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E-Seminars: E-Seminar Detail
 



E-Seminars in This Series

E-Seminar 1
The Roots of Crisis


E-Seminar 3
Behind Red Walls: Changing Politics in China


A Series of Three E-Seminars
Tiananmen: June 1989 and Its Significance
 
Tiananmen: June 1989 and Its Significance
E-Seminar 2, Chinese Democracy and Its Future

Taught by: Andrew J. Nathan

Description
E-Seminar Description
Professor Nathan, one of the leading scholars of modern Chinese politics and human rights, traces the history of democracy in China in Chinese Democracy and Its Future, the second e-seminar of Tiananmen: June 1989 and Its Significance. Professor Nathan analyzes the differences between Western and Chinese conceptions of democracy. He also investigates the history of constitutions in China, and the role that constitutions play in Chinese politics. The e-seminar includes excerpts from scholarly articles on the subject, and contains a timeline of pro-democracy events in modern Chinese history.

In this three-part series, Professor Nathan examines the most important event in the movement toward democracy in China—this time explained from the government's point of view. His analysis, based in part on hundreds of previously unpublished memos, meeting minutes, and other internal documents, sheds light on a perspective rarely considered when discussing the events of June 1989 in China.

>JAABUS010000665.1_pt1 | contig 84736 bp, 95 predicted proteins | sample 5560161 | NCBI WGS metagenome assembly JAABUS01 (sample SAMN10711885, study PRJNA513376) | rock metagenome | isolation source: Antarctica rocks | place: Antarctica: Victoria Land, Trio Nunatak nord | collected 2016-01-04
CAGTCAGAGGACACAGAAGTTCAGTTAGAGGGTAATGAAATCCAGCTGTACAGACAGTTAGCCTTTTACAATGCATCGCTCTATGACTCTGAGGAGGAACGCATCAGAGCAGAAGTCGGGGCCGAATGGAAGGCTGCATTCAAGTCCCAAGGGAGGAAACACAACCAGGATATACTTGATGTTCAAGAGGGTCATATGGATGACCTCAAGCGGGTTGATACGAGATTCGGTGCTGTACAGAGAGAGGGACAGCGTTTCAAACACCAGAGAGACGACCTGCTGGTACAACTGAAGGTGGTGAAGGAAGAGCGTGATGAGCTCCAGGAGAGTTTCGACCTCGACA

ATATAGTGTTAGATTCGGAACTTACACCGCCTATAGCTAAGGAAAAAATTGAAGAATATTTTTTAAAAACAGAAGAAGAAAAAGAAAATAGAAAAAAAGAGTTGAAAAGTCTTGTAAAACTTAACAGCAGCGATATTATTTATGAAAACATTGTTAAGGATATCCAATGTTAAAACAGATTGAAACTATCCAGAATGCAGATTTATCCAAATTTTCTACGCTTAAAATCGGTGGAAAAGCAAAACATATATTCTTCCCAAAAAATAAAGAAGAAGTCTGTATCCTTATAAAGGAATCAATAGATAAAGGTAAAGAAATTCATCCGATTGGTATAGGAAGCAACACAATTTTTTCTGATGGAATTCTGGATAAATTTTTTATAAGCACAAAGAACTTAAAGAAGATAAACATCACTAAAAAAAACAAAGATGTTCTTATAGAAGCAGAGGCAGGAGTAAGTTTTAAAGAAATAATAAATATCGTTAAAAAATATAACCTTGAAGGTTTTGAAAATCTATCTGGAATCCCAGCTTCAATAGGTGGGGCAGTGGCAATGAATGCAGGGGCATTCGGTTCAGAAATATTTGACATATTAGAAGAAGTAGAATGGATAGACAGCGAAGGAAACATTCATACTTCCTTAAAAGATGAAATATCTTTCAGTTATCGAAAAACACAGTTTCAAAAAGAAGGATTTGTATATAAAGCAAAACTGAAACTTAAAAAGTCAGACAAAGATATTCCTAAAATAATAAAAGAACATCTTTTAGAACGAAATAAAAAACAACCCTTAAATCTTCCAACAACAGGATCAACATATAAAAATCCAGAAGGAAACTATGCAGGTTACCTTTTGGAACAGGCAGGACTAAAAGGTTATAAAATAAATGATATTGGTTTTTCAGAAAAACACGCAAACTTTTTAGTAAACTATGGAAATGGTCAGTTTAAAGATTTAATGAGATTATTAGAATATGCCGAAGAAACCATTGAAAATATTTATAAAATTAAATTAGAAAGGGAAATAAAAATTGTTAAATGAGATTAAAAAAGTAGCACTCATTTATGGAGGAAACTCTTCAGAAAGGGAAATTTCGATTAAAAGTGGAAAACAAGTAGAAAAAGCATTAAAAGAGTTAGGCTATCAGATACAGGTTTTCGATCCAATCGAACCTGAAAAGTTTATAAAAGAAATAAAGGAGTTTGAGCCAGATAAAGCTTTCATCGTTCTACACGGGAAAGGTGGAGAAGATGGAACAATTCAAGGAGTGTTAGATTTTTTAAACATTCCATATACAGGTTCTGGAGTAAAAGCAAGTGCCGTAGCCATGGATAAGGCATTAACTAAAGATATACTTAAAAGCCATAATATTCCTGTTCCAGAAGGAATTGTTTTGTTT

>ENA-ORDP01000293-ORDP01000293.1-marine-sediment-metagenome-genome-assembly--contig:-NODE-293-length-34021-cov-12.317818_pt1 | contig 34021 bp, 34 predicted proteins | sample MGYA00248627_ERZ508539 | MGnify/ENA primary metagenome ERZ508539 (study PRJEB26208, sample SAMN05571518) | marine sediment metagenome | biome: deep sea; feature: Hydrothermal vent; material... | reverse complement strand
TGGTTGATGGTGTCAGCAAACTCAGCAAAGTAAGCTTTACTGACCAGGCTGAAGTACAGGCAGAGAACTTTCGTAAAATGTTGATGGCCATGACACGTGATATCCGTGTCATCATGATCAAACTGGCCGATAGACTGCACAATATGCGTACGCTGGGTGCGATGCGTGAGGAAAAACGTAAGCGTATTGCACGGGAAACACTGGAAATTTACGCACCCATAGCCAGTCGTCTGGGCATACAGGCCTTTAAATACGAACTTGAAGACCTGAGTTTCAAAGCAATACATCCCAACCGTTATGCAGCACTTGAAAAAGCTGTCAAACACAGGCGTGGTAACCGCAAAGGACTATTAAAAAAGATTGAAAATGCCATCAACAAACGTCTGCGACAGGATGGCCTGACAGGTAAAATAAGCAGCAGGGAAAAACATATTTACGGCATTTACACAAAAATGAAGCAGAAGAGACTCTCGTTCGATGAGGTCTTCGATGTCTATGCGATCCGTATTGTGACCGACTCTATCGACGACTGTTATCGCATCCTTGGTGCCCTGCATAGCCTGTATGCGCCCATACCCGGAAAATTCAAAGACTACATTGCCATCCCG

In the third e-seminar in the series, Professor Nathan will examine the impact that the events surrounding Tiananmen have had on Chinese politics since 1989.


E-Seminar Length:3-5 hours
Start Date:Anytime
Credits:Not-for-Credit
Prerequisites:None
Moderator:None
Columbia Students, Faculty, Staff, and Alumni:FREE

Interested in this
e-seminar?
Go to the e-seminar now*.

Note: Columbia students, faculty, staff, and alumni will need to use their University Network ID (UNI) to access e-seminars.



E-Seminar Objectives | Outline | Instructor's Background | Recommended Reading |
Additional Course Information |Technical Requirements

E-Seminar Objectives
•    Gain an understanding of the place of the Tiananmen Square events of 1989 in the context of previous pro-democracy efforts in China.

•    Understand the big picture of China's political history during the twentieth century.

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Outline
1. The Chinese Brand of Democracy
2. Democracy Put into Practice
3. The Chinese Vision of Political Reform
4. The Evolution of Chinese Constitutions
5. The Nature of Chinese Constitutions
6. The Tiananmen Students and Democracy
7. Timeline of Democracy in China

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Instructor's Background